It's incredibly difficult to predict if a staff member will steal from your office. Since prediction doesn't work, experts say you should focus on prevention.
The act of assuming is usually not a good thing. As the expression goes, we all know what happens when someone assumes.
But according to Derrick Handwerk, managing partner of Handwerk Multi Family Office, LLC, there are times when assuming makes a lot of sense.
That’s because in the business world, losses of cash due to acts such as embezzlement are bound to occur.
“[These acts are] assumed to occur when you have a business,” Handwerk explains. “The reason I use the word assume is by assuming it will occur you can put safeguards and systems in place to make sure it doesn’t happen.”
In other words, an ounce of prevention is worth a pound of cure.
Making the Assumption
Handwerk believes that shrinkage will occur in any type of cash business. And it can be extremely problematic where the product has value.
For example, he recalls a friend who owned a large luggage store, and employees were removing pieces of luggage through the shop’s rear door. Inventory might indicate there were 15 pieces of luggage in stock, but a count would indicate only nine. Where did the other six pieces go?
“They don’t evaporate,” Handwerk says. “In accounts payable, people make up companies that don’t exist. I’m signing all these checks and I don’t even know who the company is. And it’s not only a matter of getting your money returned, it’s a matter of who you’re paying. So, it’s an accounts receivable problem and an accounts payable problem.”
He explains that if you’re hiring new staff, it’s very difficult to tell who will pilfer money from a practice and who will not. But an accountant can set up a system to verify receipts by someone the dentist trusts, or have a bookkeeper come to the practice monthly to reconcile the payments for services.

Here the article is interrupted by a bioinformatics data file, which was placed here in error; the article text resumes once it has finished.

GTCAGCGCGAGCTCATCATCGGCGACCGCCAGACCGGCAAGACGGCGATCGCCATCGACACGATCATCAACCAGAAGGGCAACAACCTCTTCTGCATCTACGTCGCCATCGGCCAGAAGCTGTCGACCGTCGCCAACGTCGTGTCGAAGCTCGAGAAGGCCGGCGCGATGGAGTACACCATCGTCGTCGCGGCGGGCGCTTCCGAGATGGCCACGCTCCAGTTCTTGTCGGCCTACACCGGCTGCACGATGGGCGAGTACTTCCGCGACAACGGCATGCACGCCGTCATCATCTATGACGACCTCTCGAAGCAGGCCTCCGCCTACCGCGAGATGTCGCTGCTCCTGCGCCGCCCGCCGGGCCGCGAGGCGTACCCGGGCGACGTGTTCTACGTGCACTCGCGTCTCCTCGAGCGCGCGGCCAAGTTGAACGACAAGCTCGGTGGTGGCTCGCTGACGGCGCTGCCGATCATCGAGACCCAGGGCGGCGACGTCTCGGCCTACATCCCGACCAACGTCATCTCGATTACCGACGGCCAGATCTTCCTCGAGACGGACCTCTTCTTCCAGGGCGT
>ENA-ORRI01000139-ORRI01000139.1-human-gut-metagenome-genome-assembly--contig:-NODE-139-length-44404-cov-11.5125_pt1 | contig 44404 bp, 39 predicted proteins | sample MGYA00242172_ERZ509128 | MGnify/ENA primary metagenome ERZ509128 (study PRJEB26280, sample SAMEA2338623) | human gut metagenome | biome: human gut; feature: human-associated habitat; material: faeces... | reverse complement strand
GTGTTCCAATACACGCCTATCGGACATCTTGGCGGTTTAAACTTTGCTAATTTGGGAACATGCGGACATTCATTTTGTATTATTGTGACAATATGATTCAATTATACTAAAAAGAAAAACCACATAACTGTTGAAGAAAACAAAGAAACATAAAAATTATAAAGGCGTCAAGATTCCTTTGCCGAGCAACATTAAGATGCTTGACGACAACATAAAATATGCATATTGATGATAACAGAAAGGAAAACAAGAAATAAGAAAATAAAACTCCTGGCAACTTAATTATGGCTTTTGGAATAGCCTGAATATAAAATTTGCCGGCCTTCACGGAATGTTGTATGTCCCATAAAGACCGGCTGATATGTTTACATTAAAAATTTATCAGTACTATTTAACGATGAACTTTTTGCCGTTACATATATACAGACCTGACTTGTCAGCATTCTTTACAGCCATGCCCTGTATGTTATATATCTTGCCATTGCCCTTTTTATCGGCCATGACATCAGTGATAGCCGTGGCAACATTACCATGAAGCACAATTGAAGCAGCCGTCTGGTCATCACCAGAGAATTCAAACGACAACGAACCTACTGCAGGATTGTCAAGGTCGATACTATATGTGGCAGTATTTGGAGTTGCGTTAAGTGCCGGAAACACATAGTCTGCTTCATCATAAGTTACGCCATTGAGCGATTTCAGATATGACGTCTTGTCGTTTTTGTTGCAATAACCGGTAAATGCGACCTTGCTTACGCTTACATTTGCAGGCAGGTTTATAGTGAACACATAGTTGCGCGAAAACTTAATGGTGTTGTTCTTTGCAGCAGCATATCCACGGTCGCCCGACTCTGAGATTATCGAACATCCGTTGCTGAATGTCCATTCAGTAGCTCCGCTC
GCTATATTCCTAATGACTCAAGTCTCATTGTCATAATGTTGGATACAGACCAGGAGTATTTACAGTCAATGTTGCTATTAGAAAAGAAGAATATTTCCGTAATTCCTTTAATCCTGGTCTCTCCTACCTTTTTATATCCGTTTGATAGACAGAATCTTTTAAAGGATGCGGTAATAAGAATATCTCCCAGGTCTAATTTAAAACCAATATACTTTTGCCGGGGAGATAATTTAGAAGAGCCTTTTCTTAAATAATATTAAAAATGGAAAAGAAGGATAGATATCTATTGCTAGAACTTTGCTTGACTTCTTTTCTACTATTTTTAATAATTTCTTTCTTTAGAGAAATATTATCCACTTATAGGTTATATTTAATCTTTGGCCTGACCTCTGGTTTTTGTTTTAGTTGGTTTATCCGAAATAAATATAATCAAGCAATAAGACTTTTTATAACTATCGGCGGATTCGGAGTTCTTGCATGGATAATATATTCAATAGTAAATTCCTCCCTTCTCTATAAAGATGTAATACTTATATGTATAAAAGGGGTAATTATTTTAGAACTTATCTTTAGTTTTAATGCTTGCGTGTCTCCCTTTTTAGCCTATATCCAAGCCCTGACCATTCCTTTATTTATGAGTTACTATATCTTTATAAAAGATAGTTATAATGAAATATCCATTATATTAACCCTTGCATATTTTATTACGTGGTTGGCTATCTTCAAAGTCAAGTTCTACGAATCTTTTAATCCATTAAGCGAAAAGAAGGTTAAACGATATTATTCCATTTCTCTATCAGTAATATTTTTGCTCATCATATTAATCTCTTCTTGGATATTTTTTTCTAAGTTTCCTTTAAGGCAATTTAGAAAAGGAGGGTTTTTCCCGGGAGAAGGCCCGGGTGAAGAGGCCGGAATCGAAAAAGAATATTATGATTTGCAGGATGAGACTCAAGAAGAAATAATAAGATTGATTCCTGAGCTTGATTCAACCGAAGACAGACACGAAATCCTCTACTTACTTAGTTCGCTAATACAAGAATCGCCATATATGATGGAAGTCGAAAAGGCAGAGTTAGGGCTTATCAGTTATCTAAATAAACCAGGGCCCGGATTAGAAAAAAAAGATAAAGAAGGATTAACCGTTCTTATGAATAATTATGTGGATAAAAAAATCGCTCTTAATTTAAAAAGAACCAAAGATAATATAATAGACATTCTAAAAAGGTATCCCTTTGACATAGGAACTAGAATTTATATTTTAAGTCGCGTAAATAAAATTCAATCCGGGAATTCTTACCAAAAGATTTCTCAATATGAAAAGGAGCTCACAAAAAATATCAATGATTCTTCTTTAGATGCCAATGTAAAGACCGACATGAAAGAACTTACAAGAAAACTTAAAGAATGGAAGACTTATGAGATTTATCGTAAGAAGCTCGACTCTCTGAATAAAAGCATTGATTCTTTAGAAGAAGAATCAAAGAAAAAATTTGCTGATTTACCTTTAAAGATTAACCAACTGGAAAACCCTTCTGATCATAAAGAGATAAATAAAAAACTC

“It may cost $300 to $500 a month for this service, but it is well worth it,” Handwerk says.
Handwerk says that theft in a small business like a dental practice is not usually premeditated. More often it involves trusted employees who are doing a good job but suddenly, due to events in their lives like divorce or overspending on a lifestyle, finds themselves in a hole.
“What happens is people start with smaller amounts, $100 here or $50 there, to see if they get caught,” Handwerk explains. “And then they either start increasing the dollar amounts or the frequency.”
Having a bookkeeper visit the practice can not only help identify these acts, but also reduce the dentist’s tax bill since the businesses books will be correct. For example, if a dentist goes to a dental convention and it costs $1,000, it has to be filed under education. If the dentist does not have the correct account names or the correct dollars put in the correct accounts, it becomes a mess for the accountant when the accountant or tax professional arrives in February or March to prepare for an April 15 filing date.
“By having somebody come out and set up your chart of accounts and clean everything up periodically, at the end of the calendar year, the tax return is almost done at that point in time,” he says.
Set Up a Process
A bookkeeper or accountant can also put a simple process in place whereby the dentist can easily reconcile the daily number of patients with the payments received. Once the process is set up, it should take the dentist no more than 10 minutes at the end of the day to reconcile.
You can also have an outside bookkeeper stop by unannounced periodically to reconcile the practice’s billings.
“Any bank that loans money wants a year audit of the books by an outside accounting firm, or at least a more formal review,” Handwerk says. “So why not have your business adopt the same mindset.”
And when you’re establishing a process, Handwerk says that, depending on the size of the practice, it might not be a good idea to utilize a signature stamp when issuing checks. For example, large companies have some high level procedures in place, and if two people collude to write a check for $10,000 rather than $1,000, it’s going to be caught. But it’s a different story in a smaller practice.
“A lot also depends on how many checks you have to write,” Handwerk says. “Generally speaking, when I had my companies I would sign all the checks. It might only be about 30 a week, so it might take me 10 minutes.”
He says that ounce of prevention affords the dentist an opportunity to push back if he or she is writing a large check to a company they’ve never heard of.